US Import Demand Is Dropping Off A Cliff

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Choo Choo

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“O come, let us worship and bow down: let us kneel before the LORD our maker.”  Psalms 95:6 (KJV) 

The latest ocean container bookings data reveals that despite the strong levels of inbound cargo during the first five months of 2022, import demand is not just softening — it’s dropping off a cliff. Because capacity on the trans-Pacific has remained relatively stable, Drewry’s container spot rates from China to the West Coast have plunged 41% month-over-month to $9,630.

Freight forwarders will enjoy expanding margins on ocean freight, while U.S. trucking carriers and intermodal volume providers may start to see volume risks.

Consumer buying patterns are rapidly normalizing to pre-COVID levels, and U.S. retailers are stuck with too much inventory. Target shares dropped Tuesday morning after executives said the company would mark down unwanted items, cancel purchase orders and move quickly to get rid of excess inventory.

Container imports bound for the U.S. have dropped over 36% since May 24. (This index measures departing container volumes at the port of origin). This is a troubling sign for domestic U.S. freight markets that have been benefiting from an unprecedented surge of containerized import volumes over the last 18 months. Since ocean transit times for these inbound container volumes have recently been averaging between 30 and 35 days, we will begin seeing the softer volumes show up at U.S. ports in the first couple of weeks of July.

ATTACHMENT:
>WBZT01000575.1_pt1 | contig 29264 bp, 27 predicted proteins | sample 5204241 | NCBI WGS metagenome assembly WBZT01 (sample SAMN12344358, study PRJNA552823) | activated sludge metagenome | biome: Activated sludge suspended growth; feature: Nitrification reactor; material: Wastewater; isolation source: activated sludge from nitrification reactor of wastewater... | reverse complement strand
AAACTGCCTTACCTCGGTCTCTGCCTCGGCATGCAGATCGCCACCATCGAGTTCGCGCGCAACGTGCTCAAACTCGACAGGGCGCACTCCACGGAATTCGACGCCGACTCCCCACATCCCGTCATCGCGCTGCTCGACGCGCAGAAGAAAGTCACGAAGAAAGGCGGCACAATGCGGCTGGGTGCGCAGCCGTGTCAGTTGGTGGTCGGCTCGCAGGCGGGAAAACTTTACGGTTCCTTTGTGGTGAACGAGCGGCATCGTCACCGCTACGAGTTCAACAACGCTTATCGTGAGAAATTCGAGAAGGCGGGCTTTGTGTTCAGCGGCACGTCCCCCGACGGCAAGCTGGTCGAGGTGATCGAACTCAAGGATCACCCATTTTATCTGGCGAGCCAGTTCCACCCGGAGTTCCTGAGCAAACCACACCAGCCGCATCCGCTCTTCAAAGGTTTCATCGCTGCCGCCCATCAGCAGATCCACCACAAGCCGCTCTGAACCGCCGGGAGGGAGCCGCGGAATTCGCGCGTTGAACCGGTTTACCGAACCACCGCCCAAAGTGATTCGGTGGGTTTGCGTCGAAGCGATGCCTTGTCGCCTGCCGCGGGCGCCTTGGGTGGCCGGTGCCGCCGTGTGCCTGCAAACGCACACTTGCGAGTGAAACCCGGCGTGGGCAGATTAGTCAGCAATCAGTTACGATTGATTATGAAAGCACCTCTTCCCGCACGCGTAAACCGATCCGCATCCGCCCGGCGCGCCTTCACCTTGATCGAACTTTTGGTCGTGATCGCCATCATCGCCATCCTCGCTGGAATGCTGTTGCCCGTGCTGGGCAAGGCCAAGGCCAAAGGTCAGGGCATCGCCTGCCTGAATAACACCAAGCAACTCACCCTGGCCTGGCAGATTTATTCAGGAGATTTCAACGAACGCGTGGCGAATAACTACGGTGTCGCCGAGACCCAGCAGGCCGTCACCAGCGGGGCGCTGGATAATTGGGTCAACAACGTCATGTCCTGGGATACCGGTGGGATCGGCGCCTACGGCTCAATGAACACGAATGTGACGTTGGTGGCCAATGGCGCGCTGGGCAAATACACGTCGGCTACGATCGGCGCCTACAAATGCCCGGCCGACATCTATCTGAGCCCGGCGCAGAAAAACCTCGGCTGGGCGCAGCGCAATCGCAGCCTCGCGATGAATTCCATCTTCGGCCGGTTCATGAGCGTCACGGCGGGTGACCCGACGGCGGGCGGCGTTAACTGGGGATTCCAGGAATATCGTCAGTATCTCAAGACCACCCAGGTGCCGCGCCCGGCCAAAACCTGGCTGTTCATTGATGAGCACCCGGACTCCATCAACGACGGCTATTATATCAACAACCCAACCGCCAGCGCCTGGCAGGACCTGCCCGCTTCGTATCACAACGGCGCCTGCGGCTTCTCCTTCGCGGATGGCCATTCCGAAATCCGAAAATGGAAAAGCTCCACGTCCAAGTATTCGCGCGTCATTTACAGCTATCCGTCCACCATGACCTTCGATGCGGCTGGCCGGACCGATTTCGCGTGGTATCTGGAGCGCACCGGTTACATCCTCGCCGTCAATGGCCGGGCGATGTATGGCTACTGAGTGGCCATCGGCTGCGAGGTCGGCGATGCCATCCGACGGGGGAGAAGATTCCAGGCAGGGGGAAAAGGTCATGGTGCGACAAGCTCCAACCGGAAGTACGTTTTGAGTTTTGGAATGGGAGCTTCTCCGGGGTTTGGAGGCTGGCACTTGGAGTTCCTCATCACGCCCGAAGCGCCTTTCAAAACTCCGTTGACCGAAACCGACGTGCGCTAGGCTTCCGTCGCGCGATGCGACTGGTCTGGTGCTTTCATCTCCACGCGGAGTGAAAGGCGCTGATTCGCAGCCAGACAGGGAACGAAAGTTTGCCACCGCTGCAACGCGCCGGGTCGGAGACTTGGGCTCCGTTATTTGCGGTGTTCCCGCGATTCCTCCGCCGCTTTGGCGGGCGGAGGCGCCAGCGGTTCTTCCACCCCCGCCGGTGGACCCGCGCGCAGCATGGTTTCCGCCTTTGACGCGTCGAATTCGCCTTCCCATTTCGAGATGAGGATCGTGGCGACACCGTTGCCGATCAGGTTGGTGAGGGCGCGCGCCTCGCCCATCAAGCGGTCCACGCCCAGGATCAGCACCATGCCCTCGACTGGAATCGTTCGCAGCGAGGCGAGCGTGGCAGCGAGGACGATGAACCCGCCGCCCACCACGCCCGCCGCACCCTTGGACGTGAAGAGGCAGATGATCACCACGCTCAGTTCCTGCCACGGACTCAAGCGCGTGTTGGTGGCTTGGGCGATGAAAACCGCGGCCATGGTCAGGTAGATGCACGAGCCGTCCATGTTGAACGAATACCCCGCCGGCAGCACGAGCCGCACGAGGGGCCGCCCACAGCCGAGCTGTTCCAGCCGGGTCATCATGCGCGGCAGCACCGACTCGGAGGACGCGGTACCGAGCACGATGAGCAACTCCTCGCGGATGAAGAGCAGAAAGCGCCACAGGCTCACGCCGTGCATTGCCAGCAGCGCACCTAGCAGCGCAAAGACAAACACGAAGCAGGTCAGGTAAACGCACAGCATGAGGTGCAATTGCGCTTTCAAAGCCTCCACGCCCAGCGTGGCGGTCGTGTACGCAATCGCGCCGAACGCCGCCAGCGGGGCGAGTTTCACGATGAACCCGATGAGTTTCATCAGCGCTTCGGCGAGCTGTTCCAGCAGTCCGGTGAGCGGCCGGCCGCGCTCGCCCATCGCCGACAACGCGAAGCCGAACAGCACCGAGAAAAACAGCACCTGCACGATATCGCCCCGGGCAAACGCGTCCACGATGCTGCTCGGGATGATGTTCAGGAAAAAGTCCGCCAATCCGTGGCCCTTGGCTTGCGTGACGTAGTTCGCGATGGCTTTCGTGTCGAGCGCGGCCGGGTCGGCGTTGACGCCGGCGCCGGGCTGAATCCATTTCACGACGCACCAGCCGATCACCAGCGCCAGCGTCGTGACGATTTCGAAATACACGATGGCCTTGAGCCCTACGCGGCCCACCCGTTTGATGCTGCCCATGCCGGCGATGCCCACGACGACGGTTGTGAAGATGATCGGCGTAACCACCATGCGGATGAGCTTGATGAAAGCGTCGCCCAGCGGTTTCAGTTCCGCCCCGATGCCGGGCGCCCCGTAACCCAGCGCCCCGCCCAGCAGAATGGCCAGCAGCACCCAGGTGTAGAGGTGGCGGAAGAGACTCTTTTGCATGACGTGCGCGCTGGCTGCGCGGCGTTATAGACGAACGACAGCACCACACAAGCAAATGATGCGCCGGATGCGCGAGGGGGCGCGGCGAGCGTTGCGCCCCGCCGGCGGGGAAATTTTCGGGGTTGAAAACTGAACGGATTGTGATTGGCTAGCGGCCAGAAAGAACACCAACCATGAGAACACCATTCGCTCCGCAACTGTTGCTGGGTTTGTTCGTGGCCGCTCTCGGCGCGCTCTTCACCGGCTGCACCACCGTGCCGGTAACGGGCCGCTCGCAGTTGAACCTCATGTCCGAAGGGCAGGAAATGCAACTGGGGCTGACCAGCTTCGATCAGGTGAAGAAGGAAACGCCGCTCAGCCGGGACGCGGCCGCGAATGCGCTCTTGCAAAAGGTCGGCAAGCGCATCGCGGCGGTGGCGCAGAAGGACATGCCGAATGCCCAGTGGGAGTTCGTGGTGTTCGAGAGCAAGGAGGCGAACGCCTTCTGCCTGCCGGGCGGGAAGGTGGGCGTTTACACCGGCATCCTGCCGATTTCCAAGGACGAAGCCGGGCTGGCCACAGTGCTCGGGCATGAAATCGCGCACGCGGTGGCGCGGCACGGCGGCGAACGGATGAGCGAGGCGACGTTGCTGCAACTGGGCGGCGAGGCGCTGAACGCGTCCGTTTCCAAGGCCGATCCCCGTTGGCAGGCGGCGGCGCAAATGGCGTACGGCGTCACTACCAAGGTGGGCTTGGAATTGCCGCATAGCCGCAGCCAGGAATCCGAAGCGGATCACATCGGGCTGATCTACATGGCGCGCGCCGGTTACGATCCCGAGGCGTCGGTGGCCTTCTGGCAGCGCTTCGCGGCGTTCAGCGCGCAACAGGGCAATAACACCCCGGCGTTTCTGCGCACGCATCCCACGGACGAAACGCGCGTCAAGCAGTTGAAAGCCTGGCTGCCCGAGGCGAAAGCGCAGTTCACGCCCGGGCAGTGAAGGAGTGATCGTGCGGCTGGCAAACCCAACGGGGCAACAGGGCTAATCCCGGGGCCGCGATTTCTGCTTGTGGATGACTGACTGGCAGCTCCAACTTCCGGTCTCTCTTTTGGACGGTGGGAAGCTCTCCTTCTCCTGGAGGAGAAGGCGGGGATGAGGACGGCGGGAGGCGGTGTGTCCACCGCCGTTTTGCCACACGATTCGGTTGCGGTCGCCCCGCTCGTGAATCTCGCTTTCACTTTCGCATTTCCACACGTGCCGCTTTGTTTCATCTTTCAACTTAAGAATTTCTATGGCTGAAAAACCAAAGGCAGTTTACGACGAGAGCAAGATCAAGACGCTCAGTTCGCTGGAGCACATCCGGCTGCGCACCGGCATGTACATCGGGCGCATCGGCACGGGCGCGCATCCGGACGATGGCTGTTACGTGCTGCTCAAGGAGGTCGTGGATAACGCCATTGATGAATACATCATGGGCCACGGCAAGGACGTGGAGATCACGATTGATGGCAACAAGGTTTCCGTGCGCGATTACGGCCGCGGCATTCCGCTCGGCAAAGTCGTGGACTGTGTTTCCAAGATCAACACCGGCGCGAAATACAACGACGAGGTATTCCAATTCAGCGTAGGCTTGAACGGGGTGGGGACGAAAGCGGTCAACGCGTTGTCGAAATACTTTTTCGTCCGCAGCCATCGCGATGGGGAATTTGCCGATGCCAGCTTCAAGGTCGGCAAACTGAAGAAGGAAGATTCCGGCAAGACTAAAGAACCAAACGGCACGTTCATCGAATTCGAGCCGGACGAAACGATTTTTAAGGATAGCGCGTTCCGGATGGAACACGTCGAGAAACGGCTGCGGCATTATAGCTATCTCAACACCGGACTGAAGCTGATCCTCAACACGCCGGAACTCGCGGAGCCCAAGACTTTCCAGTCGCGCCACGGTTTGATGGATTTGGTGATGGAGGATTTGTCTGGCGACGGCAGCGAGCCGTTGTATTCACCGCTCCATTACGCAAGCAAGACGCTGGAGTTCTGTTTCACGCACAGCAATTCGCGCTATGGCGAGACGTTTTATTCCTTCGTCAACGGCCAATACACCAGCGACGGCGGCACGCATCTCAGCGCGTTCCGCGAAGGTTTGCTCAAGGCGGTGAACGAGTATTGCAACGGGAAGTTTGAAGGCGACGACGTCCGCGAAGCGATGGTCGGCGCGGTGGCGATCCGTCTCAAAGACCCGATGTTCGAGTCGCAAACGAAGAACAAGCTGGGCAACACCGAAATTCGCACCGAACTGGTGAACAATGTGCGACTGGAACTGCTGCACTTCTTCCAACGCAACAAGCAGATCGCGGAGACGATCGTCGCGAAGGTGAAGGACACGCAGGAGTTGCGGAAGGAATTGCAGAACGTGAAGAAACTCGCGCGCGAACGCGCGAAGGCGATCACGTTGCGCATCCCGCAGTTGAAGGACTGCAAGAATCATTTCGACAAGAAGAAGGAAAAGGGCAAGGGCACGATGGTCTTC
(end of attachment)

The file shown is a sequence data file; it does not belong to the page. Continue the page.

This also puts U.S. containerized imports from all countries of origin down 36% year-over-year, which is a reversion back to the volume levels of the summer of 2020. But what is the cause of the sudden drop in containerized import volumes? Well, there are a few simultaneous factors converging that serve as likely explanations for why volumes are suddenly dropping.

The inventory glut

At the forefront of these reasons is the buildup of inventory here in the U.S. resulting from companies attempting to both replenish inventories that were largely depleted in 2021, but also from these companies wanting to keep enough inventory on hand in case of any further disruptions that may occur. Consecutive rounds of COVID lockdowns in China only exacerbated those fears, but after the war between Russia and Ukraine broke out more than 100 days ago, the geopolitical risks seem to only be escalating, and for better or for worse, companies decided that they would rather have the inventory safely here in the U.S. than risk having it abr…

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